Archives for posts with tag: fun camelia

In Memoriam

Seeing her friend Sally wearing a new locket, Meg asks if there is a memento of some sort inside.

“Yes,” says Sally, “a lock of my husband’s hair.”

“But Larry’s still alive.”

“I know, but his hair is gone.”

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Relaxing Location

While my parents were making their funeral arrangements, the cemetery salesman pointed out a plot that he thought they would like. “You’ll have a beautiful view of the swan pond,” he assured them.

Dad wasn’t sold: “Unless you’re including a periscope with my casket, I don’t know how I’m going to enjoy it.”

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A Dime a Dozen

While visiting a retirement community, my wife and I decided to do some shopping and soon became separated.

“Excuse me,” I said, approaching a clerk. “I’m looking for my wife. She has white hair and is wearing white shoes.”

Gesturing around the store, the clerk responded, “Take your pick.”

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Changing With the Times

When I was in high school, I wore Birkenstocks. Or as I call them now, the ’90s version of a purity ring.

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Teeth Cleaning

The sight of my mother cleaning her dentures fascinated my young son. He sat riveted as she carefully took them out, brushed and rinsed them, and then popped them back in. “Cool, Grandma!” he said. “Now take off your arm.”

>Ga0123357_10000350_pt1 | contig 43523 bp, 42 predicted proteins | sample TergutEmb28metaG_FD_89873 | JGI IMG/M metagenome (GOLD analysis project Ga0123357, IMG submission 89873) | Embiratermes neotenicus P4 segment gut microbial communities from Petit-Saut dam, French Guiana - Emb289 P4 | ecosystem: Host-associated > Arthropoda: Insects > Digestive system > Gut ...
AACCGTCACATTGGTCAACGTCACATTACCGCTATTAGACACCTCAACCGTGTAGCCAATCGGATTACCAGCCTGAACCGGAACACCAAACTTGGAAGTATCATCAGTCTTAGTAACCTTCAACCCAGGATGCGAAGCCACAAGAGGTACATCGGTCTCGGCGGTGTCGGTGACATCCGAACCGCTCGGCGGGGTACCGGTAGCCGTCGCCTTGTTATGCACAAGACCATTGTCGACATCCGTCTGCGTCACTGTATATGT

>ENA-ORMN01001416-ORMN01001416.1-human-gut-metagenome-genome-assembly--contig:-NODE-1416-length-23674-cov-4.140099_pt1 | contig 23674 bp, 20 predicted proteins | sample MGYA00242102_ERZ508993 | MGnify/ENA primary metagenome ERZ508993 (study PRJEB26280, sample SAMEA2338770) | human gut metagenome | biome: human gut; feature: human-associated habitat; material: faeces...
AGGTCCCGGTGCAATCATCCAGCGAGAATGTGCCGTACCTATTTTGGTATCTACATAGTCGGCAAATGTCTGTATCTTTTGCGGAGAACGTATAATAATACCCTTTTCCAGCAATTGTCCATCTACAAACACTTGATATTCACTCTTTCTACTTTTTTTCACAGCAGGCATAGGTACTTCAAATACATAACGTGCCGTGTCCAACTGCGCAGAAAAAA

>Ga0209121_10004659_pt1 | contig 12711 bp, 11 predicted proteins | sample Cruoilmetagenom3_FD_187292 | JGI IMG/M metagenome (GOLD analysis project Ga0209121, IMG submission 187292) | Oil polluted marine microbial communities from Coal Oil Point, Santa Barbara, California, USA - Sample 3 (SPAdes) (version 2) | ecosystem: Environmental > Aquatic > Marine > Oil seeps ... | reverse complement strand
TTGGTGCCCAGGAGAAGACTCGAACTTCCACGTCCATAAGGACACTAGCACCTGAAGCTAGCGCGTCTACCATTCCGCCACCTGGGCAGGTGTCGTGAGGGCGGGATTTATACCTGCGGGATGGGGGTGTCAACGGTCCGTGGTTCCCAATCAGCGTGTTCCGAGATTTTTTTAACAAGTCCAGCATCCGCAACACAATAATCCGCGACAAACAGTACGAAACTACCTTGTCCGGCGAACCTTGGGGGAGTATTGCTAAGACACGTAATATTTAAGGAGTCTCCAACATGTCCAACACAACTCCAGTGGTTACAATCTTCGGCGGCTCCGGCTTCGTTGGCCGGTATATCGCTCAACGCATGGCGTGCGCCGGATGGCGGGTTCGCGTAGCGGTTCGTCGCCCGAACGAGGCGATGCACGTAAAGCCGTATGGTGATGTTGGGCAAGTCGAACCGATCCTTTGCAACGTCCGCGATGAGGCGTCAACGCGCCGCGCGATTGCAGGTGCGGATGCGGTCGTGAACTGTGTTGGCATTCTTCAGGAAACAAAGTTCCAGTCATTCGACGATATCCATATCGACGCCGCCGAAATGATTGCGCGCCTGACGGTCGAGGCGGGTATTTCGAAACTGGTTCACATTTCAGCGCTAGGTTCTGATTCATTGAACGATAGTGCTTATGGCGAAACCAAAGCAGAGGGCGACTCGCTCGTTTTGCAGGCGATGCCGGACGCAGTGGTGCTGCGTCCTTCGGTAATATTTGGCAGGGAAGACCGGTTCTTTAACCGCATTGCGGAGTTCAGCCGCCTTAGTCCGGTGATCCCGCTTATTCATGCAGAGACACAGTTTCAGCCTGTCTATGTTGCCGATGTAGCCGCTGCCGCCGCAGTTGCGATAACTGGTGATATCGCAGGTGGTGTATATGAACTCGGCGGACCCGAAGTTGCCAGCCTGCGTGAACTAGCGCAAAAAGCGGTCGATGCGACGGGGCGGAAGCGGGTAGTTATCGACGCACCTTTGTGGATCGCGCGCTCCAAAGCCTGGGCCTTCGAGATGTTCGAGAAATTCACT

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Singing in a choir is good for your heart: study

By Staff, Relaxnews

Singing in a choir may have some of the same positive effects as yoga, according to a small new exploratory study that found the regular breathing patterns required can reduce the variability of your heartbeat.

When people sing in a choir their heartbeats synchronize, so that the pulse of choir members tends to increase and decrease in unison, the researchers said.

Not only is reducing the variability of your heartbeat likely good for your health, but singing can enhance the spirit of cooperation in a group because it helps regulate activity in the vagus nerve, which is linked to emotions and communication with others.

“Songs with long phrases achieve the same effect as breathing exercises in yoga,” said lead author Björn Vickhoff of Sahlgrenska Academy at University of Gothenburg. “In other words, through song we can exercise a certain control over mental states.”

The researchers studied the heart rates of 15 18-year-old choral singers and arranged for them to perform three different choral exercises: monotone humming, singing the Swedish hymn “Härlig är Jorden” (Lovely Is the Earth), as well as the chanting of a slow mantra. The heart rhythm of the choir members was recorded as they performed in each case.

The study was published online July 9 in the journal Frontiers in Neuroscience.

Previous research from earlier this year finds that singing in a choir helps form social bonds, according to researchers from Nord-Trondelag Health Trust in Norway. A prior UK study reveals that singing can trigger the release of endorphins, which boost your feelings of happiness and pleasure.

http://www.denverpost.com/ci_23632264/singing-choir-is-good-your-heart-study

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